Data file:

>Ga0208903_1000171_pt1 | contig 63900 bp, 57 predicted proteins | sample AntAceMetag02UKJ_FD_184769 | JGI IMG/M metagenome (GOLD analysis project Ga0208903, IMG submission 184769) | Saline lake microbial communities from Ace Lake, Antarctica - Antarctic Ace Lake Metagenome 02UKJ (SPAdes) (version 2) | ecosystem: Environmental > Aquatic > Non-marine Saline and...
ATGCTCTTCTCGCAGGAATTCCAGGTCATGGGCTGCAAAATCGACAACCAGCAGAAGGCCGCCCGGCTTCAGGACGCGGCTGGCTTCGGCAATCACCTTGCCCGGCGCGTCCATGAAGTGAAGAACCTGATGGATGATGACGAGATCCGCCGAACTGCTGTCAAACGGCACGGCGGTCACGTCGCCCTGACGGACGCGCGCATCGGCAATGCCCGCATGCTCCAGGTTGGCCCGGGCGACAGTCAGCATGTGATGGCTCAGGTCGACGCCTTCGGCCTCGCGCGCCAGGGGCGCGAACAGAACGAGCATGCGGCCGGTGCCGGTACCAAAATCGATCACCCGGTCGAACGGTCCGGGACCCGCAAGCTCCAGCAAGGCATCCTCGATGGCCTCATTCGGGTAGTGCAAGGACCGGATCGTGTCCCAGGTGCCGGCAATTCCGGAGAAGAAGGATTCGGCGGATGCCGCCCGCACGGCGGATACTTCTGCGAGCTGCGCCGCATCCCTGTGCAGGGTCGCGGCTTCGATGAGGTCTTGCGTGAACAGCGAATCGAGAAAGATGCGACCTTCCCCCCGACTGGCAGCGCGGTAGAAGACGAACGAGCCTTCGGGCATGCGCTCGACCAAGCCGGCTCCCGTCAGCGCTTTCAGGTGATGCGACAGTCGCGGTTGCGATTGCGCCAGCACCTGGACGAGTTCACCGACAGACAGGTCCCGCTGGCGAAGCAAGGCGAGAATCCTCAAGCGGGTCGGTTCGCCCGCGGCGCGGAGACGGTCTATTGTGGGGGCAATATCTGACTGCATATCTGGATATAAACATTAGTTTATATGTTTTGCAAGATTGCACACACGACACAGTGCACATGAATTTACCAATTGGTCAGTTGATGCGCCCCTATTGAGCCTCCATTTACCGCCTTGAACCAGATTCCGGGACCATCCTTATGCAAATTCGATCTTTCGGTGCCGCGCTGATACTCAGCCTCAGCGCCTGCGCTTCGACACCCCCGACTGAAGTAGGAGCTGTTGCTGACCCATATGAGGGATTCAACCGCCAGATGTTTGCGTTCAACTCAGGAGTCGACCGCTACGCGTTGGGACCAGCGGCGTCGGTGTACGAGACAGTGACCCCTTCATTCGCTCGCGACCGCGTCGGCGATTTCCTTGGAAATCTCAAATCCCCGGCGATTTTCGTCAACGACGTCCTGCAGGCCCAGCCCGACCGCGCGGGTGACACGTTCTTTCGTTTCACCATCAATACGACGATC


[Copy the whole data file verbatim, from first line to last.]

>Ga0208903_1000171_pt1 | contig 63900 bp, 57 predicted proteins | sample AntAceMetag02UKJ_FD_184769 | JGI IMG/M metagenome (GOLD analysis project Ga0208903, IMG submission 184769) | Saline lake microbial communities from Ace Lake, Antarctica - Antarctic Ace Lake Metagenome 02UKJ (SPAdes) (version 2) | ecosystem: Environmental > Aquatic > Non-marine Saline and...
ATGCTCTTCTCGCAGGAATTCCAGGTCATGGGCTGCAAAATCGACAACCAGCAGAAGGCCGCCCGGCTTCAGGACGCGGCTGGCTTCGGCAATCACCTTGCCCGGCGCGTCCATGAAGTGAAGAACCTGATGGATGATGACGAGATCCGCCGAACTGCTGTCAAACGGCACGGCGGTCACGTCGCCCTGACGGACGCGCGCATCGGCAATGCCCGCATGCTCCAGGTTGGCCCGGGCGACAGTCAGCATGTGATGGCTCAGGTCGACGCCTTCGGCCTCGCGCGCCAGGGGCGCGAACAGAACGAGCATGCGGCCGGTGCCGGTACCAAAATCGATCACCCGGTCGAACGGTCCGGGACCCGCAAGCTCCAGCAAGGCATCCTCGATGGCCTCATTCGGGTAGTGCAAGGACCGGATCGTGTCCCAGGTGCCGGCAATTCCGGAGAAGAAGGATTCGGCGGATGCCGCCCGCACGGCGGATACTTCTGCGAGCTGCGCCGCATCCCTGTGCAGGGTCGCGGCTTCGATGAGGTCTTGCGTGAACAGCGAATCGAGAAAGATGCGACCTTCCCCCCGACTGGCAGCGCGGTAGAAGACGAACGAGCCTTCGGGCATGCGCTCGACCAAGCCGGCTCCCGTCAGCGCTTTCAGGTGATGCGACAGTCGCGGTTGCGATTGCGCCAGCACCTGGACGAGTTCACCGACAGACAGGTCCCGCTGGCGAAGCAAGGCGAGAATCCTCAAGCGGGTCGGTTCGCCCGCGGCGCGGAGACGGTCTATTGTGGGGGCAATATCTGACTGCATATCTGGATATAAACATTAGTTTATATGTTTTGCAAGATTGCACACACGACACAGTGCACATGAATTTACCAATTGGTCAGTTGATGCGCCCCTATTGAGCCTCCATTTACCGCCTTGAACCAGATTCCGGGACCATCCTTATGCAAATTCGATCTTTCGGTGCCGCGCTGATACTCAGCCTCAGCGCCTGCGCTTCGACACCCCCGACTGAAGTAGGAGCTGTTGCTGACCCATATGAGGGATTCAACCGCCAGATGTTTGCGTTCAACTCAGGAGTCGACCGCTACGCGTTGGGACCAGCGGCGTCGGTGTACGAGACAGTGACCCCTTCATTCGCTCGCGACCGCGTCGGCGATTTCCTTGGAAATCTCAAATCCCCGGCGATTTTCGTCAACGACGTCCTGCAGGCCCAGCCCGACCGCGCGGGTGACACGTTCTTTCGTTTCACCATCAATACGACGATC